Throughout the year, equity markets frequently reacted to COVID-19 developments. The emergence of the Delta and Omicron variants both caused short-term market declines, which were quickly erased. According to the CDC, there were more than 430,000 COVID-19 deaths in 2021, which exceeded the 2020 total of 385,000. In late December, U.S. daily COVID-19 cases reached record levels at the same time the S&P 500 made new highs. It might be baffling to many as to why the stock market has done so well while the pandemic rages on. The most obvious answer is that, despite the human hardship caused by the pandemic, most of the U.S. economy has found a way to adapt. The most serious lingering impacts are only affecting specific industries. In addition, there is some thought that once the Omicron variant runs its course, the U.S. will have achieved herd immunity, between the individuals who have been vaccinated and those who obtain natural immunity after being infected. However, many public health experts expect COVID-19 to become endemic, meaning it will continue to circulate for the foreseeable future. There will likely be future instances when COVID-19 news will spook the market, but we are optimistic that its impact on the global economy will continually lessen.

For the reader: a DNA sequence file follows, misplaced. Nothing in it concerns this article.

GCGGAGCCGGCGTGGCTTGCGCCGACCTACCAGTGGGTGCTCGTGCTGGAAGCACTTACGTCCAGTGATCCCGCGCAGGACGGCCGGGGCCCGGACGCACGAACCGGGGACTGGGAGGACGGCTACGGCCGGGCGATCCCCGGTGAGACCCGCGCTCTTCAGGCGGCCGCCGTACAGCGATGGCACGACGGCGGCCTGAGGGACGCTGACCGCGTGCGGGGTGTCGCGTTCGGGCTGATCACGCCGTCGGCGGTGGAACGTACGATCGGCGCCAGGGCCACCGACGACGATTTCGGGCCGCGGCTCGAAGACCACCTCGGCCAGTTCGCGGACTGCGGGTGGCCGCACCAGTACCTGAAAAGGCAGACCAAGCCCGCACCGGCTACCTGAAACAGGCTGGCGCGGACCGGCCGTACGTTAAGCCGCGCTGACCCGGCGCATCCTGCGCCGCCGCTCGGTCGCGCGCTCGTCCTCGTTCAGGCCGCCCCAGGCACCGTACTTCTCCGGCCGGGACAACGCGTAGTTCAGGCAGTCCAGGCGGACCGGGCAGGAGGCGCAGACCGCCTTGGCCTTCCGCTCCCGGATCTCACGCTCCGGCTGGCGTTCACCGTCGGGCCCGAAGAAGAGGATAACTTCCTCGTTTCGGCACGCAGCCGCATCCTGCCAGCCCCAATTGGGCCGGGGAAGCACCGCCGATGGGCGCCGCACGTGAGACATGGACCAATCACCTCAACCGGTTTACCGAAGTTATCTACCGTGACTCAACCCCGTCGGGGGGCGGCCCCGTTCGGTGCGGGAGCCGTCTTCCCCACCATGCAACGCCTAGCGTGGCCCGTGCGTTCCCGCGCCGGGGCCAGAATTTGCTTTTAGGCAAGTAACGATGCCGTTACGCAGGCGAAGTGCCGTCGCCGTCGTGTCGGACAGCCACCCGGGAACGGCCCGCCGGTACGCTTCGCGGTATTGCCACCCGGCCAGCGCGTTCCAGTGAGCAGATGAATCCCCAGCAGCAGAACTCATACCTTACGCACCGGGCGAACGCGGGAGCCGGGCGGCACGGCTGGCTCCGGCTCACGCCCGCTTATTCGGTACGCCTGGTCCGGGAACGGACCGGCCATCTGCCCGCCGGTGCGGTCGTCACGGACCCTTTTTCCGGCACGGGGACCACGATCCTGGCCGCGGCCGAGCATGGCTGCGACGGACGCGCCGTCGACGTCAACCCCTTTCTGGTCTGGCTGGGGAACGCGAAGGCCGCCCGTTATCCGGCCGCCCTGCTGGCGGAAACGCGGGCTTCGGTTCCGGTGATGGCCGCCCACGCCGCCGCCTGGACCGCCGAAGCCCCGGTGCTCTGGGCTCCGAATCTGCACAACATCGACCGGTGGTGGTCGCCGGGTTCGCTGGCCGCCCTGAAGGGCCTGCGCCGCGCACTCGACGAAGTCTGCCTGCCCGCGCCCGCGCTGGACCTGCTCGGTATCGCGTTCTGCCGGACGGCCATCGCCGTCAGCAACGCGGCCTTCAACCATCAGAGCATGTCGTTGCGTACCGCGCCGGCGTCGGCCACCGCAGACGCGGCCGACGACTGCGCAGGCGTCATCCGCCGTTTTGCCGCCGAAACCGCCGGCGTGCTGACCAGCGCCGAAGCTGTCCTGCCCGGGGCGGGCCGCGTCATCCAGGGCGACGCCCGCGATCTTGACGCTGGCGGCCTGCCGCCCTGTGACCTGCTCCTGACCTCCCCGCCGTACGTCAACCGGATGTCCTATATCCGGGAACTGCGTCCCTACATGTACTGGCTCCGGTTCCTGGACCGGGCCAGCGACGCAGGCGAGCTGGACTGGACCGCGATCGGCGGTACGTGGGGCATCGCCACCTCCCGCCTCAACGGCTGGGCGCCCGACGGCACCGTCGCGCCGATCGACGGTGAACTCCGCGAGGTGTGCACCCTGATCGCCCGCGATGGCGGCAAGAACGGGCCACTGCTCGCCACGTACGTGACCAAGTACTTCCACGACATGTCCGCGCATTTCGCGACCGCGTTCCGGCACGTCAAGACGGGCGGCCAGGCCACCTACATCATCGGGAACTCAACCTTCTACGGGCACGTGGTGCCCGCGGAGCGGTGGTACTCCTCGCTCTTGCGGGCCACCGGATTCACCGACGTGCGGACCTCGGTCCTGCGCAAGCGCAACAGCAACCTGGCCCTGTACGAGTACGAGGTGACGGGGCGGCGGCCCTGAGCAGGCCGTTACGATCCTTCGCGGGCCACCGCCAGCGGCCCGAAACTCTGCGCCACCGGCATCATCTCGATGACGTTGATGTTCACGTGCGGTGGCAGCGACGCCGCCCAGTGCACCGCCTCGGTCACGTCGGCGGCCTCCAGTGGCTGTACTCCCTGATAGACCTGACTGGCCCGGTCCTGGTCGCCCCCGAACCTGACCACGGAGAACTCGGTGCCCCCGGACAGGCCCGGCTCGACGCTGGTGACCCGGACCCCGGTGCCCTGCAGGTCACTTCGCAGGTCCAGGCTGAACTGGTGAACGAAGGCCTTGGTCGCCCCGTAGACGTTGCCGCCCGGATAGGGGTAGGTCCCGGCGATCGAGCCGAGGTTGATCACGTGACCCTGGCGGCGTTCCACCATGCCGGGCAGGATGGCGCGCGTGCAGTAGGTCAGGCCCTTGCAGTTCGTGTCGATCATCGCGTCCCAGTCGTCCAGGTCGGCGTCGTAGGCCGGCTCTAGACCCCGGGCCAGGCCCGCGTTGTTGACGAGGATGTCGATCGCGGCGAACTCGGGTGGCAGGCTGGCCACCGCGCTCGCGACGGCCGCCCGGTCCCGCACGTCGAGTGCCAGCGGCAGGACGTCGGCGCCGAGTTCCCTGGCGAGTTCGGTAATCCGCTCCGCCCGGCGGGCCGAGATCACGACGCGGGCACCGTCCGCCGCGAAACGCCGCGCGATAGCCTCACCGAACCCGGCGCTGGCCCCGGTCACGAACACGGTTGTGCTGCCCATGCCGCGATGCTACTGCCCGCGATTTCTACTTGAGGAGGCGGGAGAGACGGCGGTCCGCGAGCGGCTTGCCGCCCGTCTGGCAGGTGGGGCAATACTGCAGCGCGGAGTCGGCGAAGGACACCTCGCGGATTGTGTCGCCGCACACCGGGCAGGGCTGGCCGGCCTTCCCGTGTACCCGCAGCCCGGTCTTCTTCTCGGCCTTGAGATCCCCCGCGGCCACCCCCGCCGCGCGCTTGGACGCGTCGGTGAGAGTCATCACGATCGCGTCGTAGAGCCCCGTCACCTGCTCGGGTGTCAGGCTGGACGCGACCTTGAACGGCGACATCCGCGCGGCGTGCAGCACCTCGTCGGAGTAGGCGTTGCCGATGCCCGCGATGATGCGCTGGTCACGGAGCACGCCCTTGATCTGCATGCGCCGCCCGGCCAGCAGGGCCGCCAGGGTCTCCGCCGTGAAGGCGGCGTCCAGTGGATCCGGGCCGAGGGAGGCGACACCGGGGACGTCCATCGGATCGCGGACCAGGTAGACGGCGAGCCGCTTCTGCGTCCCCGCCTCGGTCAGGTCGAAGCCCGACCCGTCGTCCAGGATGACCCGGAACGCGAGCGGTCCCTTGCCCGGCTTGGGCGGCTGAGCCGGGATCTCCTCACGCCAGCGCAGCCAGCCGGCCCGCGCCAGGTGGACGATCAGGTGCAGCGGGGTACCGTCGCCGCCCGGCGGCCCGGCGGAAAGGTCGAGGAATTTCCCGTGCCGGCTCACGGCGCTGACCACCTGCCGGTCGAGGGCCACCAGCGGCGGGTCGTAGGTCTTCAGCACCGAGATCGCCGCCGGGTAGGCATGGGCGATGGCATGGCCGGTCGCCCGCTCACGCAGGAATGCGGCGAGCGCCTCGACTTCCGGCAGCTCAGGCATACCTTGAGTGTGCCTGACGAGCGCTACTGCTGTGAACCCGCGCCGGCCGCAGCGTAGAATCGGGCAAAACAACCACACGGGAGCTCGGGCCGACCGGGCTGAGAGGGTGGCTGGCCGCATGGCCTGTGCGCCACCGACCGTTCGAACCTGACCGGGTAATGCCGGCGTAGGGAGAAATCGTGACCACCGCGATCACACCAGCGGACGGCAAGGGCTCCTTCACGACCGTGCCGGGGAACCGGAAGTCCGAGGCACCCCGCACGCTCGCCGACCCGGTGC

Favorable monetary and fiscal policy over the last two years have been instrumental in stimulating the economy and producing gains in many asset classes, including stocks, real estate, and cryptocurrency. Low interest rates encourage borrowing, spending, and higher overall economic activity. Fiscal programs, which sent money directly to individuals and businesses, helped to support the economy, especially during the shutdown. But supply shortages and “cheap money” have led to price inflation in many goods, such as automobiles, energy, groceries, and electronics. With the economy back on firm footing, the reduction of monetary and fiscal stimulus seems to be prudent. The Federal Reserve has signaled that it will allow interest rates to gradually rise. Although a $1 trillion infrastructure bill was passed in November, most direct payments to individuals and businesses have ended. The passage of a larger social spending bill, which would include an increase in taxes, has met considerable opposition and is unlikely to pass in its current form.